* Euro dips, European shares subdued after downbeat German
* U.S. jobless claims data, record S&P close keep shares
* Rouble rises as Russian central bank surprises with rate
* Chinese shares post strongest week since September
(Adds prices, comment, context)
By Marc Jones
LONDON, July 25 (Reuters) - Signs that tensions between the
West and Russia are starting to hurt confidence in Europe's
dominant economy Germany left the euro near an eight-month low
on Friday and lifted the region's government bonds.
Germany's Ifo survey revealed a hefty fall in business
confidence over the last few weeks, prompting concerns the
region's growth engine and driver of its recovery could be
It was the third consecutive fall in an index which monitors
the mood of thousands of German firms, and Ifo's economists
admitted the scale of the decline this month had come as a
"Geopolitical tensions are taking their toll on the German
economy," Ifo said. "Companies were also less optimistic about
future business developments."
The euro fell back towards Thursday's eight-month low
of 1.34 and bonds from Germany to Greece made
ground as traders wagered the downbeat data upped the likelihood
the European Central Bank will need to provide the economy with
Shares also clawed back some of their early losses.
keeping them on course for a second week of gains. It is a rise
that has helped world stocks gradually push back
towards the all-time highs they reached last month.
Some encouraging U.S. company earnings, reassuring data from
China, and still record-low global borrowing costs have
persuaded investors to look past the rise in tensions in Ukraine
and Gaza this week.
Chinese shares rose another 1 percent on Friday to
secure their biggest weekly gain - 5.6 percent - since September
A survey on Thursday showed factory activity in the country
expanded at its fastest in 18 months, dovetailing with hopes
that Chinese authorities will drive through beneficial reforms
in the coming months and years.
At the opposite end of the spectrum, dollar-traded Russian
stocks fell over 1 percent to take their losses over the
last two weeks to 12 percent, though the rouble rose as
the country's central bank unexpectedly raised interest rates.
European officials are to continue talks later over plans to
squeeze Russia over Ukraine with further sanctions following the
downing of a Malaysian Airlines that killed almost 300 people.
A deal is not expected to be struck until next week but
options being discussed include curbing Russian access to
capital markets and arms and energy technology that could hurt
both Russian banks and its huge oil industry.
As the week drew to a close in Asia, MSCI's broadest index
of Asia-Pacific shares outside Japan was down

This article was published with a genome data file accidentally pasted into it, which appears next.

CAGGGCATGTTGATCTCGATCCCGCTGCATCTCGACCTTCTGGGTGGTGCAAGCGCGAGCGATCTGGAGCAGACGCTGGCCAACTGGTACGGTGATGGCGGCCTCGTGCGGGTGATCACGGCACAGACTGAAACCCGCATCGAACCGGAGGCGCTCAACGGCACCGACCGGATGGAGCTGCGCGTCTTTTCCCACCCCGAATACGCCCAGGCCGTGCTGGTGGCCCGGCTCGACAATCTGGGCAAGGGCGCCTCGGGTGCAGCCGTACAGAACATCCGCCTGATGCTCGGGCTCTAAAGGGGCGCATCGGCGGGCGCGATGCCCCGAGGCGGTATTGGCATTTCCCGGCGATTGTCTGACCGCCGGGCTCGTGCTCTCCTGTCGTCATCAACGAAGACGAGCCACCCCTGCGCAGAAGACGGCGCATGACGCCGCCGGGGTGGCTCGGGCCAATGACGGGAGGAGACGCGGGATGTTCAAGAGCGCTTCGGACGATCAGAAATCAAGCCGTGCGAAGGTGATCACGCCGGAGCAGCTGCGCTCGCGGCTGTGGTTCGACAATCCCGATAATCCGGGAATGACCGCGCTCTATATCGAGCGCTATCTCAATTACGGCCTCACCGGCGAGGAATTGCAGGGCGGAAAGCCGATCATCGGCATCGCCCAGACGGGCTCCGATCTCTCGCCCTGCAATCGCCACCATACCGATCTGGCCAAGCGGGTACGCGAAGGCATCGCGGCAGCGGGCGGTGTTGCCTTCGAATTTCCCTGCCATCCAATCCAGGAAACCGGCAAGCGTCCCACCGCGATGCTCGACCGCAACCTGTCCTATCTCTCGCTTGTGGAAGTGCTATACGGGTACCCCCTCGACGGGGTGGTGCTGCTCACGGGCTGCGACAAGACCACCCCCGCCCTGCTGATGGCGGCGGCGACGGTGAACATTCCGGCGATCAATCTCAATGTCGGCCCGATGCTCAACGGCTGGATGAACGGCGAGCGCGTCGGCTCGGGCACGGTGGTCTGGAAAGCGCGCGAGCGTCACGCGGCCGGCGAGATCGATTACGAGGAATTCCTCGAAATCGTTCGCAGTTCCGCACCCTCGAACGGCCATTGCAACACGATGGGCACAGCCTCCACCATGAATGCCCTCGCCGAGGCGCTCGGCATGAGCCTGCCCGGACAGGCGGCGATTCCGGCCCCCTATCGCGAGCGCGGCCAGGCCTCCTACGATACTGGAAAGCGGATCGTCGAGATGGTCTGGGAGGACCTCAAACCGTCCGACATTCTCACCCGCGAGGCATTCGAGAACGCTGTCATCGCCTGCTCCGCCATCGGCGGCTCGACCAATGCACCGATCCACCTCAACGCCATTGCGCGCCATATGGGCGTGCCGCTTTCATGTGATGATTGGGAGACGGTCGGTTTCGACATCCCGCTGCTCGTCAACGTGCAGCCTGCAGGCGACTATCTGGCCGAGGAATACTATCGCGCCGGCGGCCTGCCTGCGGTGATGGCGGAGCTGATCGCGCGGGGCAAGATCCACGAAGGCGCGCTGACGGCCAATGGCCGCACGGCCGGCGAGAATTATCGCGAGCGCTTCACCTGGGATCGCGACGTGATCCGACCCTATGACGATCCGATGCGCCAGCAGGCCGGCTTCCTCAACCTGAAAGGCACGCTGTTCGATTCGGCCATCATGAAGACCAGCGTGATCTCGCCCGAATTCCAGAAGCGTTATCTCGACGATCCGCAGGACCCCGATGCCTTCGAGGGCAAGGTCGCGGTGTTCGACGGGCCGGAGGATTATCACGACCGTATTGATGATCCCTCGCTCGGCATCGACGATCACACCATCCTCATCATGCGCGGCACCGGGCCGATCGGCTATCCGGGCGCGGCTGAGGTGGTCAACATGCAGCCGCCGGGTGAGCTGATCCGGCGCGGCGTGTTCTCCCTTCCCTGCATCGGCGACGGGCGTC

about 0.3 percent but on track for solid weekly gain of more
than 1 percent. Hong Kong's benchmark index hovered around its
highest in more than three years after its best week since May.
"The prospect for the global economy has not been too bad
thanks to recently strong U.S. shares and China data, but we
should not be overly optimistic," said Norihiro Fujito, senior
investment strategist at Mitsubishi UFJ Morgan Stanley
Securities in Tokyo.
Fujito said that long-only investors have stayed on the
sidelines as events in Gaza and Ukraine have curbed their
appetite for risk. He also said many are also waiting for more
positive trading cues, after the International Monetary Fund cut
its 2014 forecast for global economic growth.
On Wall Street overnight, the S&P 500 eked out a
slight gain to its second record closing high in a row, even
after earnings painted a mixed picture of the economy.
After a run of solid tech sector results this week, Amazon
reported a much bigger loss than expected. The biggest
U.S. online retailer's shares tumbled 10.6 percent in
after-hours trade, wiping more than $17 billion from its market
Wall Street was expected to reopen around 1 percent lower
according to European-traded futures.
EURO NEAR 8-MONTH LOW
The downbeat Ifo survey pushed the euro back towards
Thursday's eight-month low of $1.3438 as another albeit
smaller-than-expected fall in lending to firms in new ECB data
further underscored the bloc's struggles.
The dollar, the dominant force in currency markets again
this week, was up slightly against the yen at a 2-week high of
101.90 aided by a rise in U.S. government bond yields.
The yen showed little reaction to Friday's Japanese consumer
price data that was in line with forecasts and did not do much
to stir expectations for further monetary easing by the Bank of
Japan. Core consumer prices rose 3.3 percent in June from a year
earlier, matching forecasts.
Gold was steady at $1,292.74 an ounce after dropping
to a one-month low overnight. U.S. crude edged down
slightly to $102.05 a barrel, while Chinese growth-attuned
copper headed for its fifth weekly rise in six.
Unrest in the Middle East and Ukraine continued to keep
investors alert for any developments that could have a wider
impact on risk sentiment and markets.
U.S. Secretary of State John Kerry pressed regional proxies
to nail down a Gaza ceasefire on Friday as the civilian death
toll soared, threatening to spread Israeli-Palestinian bloodshed
to the occupied West Bank and Jerusalem.
(Additional reporting by Lisa Twaronite in Tokyo, editing by